# How do you find the power output of an unknown transformer?? (SOLVED)

I got this one transformer. It’s pretty small in size.The transformer’s secondary output is center tapped. It will take in 240 volts and spit out 9volts on two different (yellow) cables when measured from the third cable(ground) and 18 volts when the PD is measured between the two (yellow) cables .

My question is: Is there a way to find out the maximum safe current of the secondary winding of this transformer and therefore its power output?

Void

Ideally you need to know the power dissipation limit - measure the resistance of each winding (primary and secondary), then calculate the dissipation for a given load current (I-squared-R for both primary and secondary combined), if its too high calculate for a lower current till you home in on roughly the right value. This is then an upper limit for the rms current output.

Current in the primary depends on the secondary current via transformer action, but also on the inductance of the primary, which complicates things. You can measure the current taken by the primary with secondary unconnected - however this involves measuring current on the mains side which has safety implications of course.

Find a transformer of the same size in a catalogue / online site to get an idea of power dissipation.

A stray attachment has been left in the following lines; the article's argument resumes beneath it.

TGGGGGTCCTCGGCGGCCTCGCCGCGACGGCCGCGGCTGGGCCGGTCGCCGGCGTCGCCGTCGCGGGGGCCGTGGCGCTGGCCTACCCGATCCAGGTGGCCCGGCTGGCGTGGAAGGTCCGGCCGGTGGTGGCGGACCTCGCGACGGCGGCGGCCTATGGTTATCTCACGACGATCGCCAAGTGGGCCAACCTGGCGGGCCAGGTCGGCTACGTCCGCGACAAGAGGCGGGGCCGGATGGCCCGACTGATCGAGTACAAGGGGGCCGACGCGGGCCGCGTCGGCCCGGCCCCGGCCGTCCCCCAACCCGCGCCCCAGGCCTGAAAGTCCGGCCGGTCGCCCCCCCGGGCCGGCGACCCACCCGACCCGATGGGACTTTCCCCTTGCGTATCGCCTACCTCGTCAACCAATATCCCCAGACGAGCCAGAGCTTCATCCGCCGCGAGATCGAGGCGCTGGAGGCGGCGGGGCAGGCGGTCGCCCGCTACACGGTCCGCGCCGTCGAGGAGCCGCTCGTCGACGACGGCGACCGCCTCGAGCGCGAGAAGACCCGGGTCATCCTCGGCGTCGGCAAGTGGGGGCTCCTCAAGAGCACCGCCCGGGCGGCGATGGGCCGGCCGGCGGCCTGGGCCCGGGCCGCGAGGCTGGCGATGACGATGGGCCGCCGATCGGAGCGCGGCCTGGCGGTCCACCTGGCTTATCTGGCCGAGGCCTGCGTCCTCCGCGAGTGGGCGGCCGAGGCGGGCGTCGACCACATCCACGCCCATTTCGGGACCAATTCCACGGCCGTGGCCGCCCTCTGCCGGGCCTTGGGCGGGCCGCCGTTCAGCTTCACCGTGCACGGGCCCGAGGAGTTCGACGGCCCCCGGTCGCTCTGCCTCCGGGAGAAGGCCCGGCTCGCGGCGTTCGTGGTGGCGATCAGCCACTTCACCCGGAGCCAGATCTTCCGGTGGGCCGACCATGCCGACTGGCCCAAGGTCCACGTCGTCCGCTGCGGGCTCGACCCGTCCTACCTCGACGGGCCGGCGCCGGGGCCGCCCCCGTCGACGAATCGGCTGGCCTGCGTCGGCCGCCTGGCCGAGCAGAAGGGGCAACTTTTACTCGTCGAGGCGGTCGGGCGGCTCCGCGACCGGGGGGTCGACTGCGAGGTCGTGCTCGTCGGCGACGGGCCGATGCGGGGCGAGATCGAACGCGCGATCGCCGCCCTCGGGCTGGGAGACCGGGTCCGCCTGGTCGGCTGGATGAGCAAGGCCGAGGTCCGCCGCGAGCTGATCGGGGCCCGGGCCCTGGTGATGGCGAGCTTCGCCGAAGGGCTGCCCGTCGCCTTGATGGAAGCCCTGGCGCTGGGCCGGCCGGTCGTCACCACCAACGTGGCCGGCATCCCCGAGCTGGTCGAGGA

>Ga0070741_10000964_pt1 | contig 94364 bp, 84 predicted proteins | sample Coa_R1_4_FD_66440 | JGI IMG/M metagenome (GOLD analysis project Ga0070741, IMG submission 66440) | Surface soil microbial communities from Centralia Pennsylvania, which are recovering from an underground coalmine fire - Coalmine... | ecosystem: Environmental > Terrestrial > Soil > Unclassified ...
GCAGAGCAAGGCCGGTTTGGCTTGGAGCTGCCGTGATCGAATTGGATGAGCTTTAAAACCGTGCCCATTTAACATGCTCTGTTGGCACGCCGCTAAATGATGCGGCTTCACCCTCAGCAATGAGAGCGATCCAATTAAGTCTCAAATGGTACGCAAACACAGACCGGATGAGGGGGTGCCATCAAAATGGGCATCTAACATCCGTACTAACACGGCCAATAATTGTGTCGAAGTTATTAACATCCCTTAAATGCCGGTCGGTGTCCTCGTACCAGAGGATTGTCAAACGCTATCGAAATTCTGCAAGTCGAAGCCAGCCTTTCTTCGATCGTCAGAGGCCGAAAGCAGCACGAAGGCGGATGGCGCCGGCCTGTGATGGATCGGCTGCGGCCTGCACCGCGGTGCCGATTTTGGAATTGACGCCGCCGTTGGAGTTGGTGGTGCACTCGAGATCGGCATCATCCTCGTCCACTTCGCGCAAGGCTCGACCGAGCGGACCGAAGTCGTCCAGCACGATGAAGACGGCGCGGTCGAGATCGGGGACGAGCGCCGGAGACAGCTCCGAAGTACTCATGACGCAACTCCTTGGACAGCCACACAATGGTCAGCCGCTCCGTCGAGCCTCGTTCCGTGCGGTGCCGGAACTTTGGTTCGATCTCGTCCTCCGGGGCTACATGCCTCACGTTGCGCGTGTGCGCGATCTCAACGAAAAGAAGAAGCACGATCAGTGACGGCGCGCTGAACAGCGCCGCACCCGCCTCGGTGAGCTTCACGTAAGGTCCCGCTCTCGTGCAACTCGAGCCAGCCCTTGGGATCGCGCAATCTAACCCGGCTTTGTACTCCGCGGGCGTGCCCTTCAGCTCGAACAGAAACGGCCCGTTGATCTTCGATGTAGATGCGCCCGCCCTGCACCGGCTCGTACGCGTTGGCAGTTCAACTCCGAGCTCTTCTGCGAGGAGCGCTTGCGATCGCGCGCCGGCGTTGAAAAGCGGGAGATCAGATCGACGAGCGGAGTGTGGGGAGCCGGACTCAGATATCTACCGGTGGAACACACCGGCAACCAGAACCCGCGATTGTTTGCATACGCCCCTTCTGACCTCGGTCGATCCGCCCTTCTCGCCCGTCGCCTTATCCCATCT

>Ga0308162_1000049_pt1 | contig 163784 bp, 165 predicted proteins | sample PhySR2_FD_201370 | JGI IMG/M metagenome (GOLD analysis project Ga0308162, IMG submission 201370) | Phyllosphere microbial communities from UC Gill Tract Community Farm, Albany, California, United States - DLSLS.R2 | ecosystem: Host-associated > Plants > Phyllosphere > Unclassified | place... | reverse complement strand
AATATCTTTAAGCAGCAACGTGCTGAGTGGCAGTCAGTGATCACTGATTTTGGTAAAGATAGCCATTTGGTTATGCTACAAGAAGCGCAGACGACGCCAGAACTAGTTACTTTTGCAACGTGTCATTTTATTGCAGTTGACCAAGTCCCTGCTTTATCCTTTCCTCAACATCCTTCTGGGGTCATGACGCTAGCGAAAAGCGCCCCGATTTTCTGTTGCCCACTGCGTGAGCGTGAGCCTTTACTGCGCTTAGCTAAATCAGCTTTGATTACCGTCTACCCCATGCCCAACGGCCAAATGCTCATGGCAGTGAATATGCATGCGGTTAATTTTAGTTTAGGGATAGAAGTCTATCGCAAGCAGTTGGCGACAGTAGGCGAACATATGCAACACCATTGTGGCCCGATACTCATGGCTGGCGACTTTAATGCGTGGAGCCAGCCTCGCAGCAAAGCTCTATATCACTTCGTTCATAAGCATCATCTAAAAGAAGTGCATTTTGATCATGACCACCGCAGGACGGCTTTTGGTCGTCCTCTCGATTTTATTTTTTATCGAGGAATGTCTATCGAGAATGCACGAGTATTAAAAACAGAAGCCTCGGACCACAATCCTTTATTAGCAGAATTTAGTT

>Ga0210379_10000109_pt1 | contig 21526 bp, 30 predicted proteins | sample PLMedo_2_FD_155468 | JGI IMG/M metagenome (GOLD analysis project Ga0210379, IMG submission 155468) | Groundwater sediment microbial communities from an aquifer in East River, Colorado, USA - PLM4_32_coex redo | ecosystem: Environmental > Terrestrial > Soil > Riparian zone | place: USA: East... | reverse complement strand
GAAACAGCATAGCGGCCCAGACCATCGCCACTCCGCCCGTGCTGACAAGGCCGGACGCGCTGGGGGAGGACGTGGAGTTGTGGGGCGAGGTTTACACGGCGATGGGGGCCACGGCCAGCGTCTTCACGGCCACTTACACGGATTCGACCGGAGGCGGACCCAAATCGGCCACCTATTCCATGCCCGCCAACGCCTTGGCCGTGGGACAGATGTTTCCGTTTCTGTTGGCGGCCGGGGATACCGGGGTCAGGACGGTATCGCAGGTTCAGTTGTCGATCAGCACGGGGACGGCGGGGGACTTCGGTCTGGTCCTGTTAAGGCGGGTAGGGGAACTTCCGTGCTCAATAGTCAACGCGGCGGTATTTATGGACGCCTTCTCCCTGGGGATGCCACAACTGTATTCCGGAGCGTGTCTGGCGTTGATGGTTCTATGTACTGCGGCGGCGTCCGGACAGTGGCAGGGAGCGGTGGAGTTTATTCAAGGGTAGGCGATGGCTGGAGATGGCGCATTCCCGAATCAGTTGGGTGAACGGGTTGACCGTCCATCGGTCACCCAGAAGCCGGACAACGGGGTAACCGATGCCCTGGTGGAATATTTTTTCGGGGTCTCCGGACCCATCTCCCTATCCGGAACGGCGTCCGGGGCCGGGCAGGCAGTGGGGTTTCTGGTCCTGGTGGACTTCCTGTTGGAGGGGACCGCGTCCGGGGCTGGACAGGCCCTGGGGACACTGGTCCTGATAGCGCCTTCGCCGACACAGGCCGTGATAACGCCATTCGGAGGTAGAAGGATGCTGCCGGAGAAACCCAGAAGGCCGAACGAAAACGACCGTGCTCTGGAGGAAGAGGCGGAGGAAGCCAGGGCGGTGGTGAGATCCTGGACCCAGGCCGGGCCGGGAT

Typically a small transformer would be around 80% efficient, so the VA rating and power dissipation are related - but these things do vary.

If in doubt de-rate the device from your calculated values, and monitor for overheating.

And one last thing a picture is worth a 1000 words - if you post a photo here someone may recognise it....

Thanks MarkT
The transformer is labelled 3-246
I attached some images

If you knew a lot about transformer design and you could get all that information (wire gauges, coupling efficiency, etc.) it'd amount to an educated guess.

Once the output voltage at load is less than 3/4 of the unloaded, things start heating quickly.

Mr pancake could you please provide me with such information? (a link maybe? ) Thanx

Some similar looking transformers I was looking at were 150mA current from either 9V or 18V (but not both). It is definitely in the 75 - 300mA range. (unless that's some sort of novelty coin)

I would scan the main component distributor web sites (Farnell/Newark, RS, Digikey etc.) for transformers of similar construction and similar size, and see what VA rating those have.

Load the transformer until the output voltage measures 15V and record the current, then try the same thing at 12V. That would give you a good idea of what the transformer can supply. running it at a lower voltage would probably be overloading.

Thank you very much people :)